–          Dr. David Rettew, MD, author, Burlington child psychiatrist and associate professor of psychiatry and pediatrics

For more information, contact Guy Page, 802-505-0448, Physicians, Families & Friends for a Better Vermont

What’s the Marijuana Mania of Today?

The cockpit after man disrupted a flight from Seattle to Beijing. AP Photo

Man on pot edibles disrupts flight to Beijing

The turbo-charged, high-THC marijuana of today brings out lots of marijuana mania. Jimmy Kimmel’s pot jokes at the Oscars fell flat, but Kimmel could try using these stories on his nightly comedy show.  Or maybe they aren’t so funny, just a reflection of how marijuana does a number on the human brain.

Dr. Randall’s Letter Exposes Truth of Pot Legalization

Dr. Karen Randall, an emergency physician of Pueblo, Colorado, sent a letter to the physicians of Vermont.  Their state legislature narrowly passed a bill that would legalize marijuana, but it’s hoped that Governor Phil Scott will veto it.  There was not enough time to read Dr. Randall’s at a Press Conference on May, 18, 2016.  Here’s the contents of that letter:

Firstly, I’d like to thank you all for the opportunity to share some of my experiences as a physician in a region with heavy legal marijuana use.

In 2012, Coloradans voted to pass Colorado Amendment 64 which led to the state-wide legalization of recreational marijuana beginning in January of 2014. Since then, the number of medical and recreational dispensaries in Colorado has grown to more than double the number of McDonald’s and Starbucks combined. While individual counties could and did choose to abstain from allowing recreational marijuana sales, my county, Pueblo, was one of many that embraced Amendment 64 and the projected benefits of recreational legalization, even unofficially rebranding itself the “Napa Valley of Pot”.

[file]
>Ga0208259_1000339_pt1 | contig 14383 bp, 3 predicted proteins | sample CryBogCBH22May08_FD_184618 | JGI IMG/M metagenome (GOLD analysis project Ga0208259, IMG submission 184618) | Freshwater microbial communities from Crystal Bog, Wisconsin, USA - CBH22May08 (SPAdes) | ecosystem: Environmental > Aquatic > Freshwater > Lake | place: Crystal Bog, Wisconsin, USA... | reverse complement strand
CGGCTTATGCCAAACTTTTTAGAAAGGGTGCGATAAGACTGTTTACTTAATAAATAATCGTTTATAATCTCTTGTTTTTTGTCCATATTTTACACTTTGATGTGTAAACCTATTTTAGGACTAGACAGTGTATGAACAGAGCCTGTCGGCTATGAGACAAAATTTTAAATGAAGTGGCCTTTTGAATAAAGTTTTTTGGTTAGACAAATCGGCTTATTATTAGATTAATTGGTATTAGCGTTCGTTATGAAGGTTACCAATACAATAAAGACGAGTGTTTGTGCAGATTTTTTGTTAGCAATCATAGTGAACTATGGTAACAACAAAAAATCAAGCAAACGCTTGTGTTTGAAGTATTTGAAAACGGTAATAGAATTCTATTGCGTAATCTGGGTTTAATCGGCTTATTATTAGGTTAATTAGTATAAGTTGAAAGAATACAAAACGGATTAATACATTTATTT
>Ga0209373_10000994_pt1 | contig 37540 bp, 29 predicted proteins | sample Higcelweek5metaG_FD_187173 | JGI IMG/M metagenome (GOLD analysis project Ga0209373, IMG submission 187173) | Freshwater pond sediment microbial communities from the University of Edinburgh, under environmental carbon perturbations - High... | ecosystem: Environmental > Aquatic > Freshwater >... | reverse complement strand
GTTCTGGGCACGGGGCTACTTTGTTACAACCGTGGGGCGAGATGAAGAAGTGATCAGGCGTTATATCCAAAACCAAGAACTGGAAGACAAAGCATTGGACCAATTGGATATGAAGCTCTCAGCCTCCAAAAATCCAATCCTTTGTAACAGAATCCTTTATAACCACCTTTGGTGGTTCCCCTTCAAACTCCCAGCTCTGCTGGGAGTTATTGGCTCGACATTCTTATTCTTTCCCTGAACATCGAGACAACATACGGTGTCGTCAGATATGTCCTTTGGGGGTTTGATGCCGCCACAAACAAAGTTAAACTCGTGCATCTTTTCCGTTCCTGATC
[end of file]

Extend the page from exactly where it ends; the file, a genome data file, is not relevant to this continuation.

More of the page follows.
A homeless camp along the river in Pueblo, one of many makeshift residences

This led to an influx of people looking to smoke without the risk of legal consequences and to cash in on the burgeoning “pot economy”. Unfortunately, many of these people arrived only to find that the supply of marijuana-related jobs was far outweighed by the demand, and few had backup plans. Since 2014, Pueblo’s homeless population has tripled, and our low-income housing have occupancy rates of 98% or more. We have seen a drastic increase in the number of homeless camps, and social services and outreach programs are buckling under the strain.

Our medical infrastructure is also reaching critical mass. Out of the 160,000 residents of our community, roughly 115,000 are on Medicaid. As a result, we have been losing primary care providers at an alarming and unsustainable rate.  The largest local clinic has been looking to hire 15 new doctors, but has only been able to hire 1 in the past two and a half years. My emergency medical group has been able to fill less than half of our open positions. The average wait time to see a new primary care provider is months with the wait for a specialist even longer, and many primary care physicians in the area are no longer taking new Medicaid patients.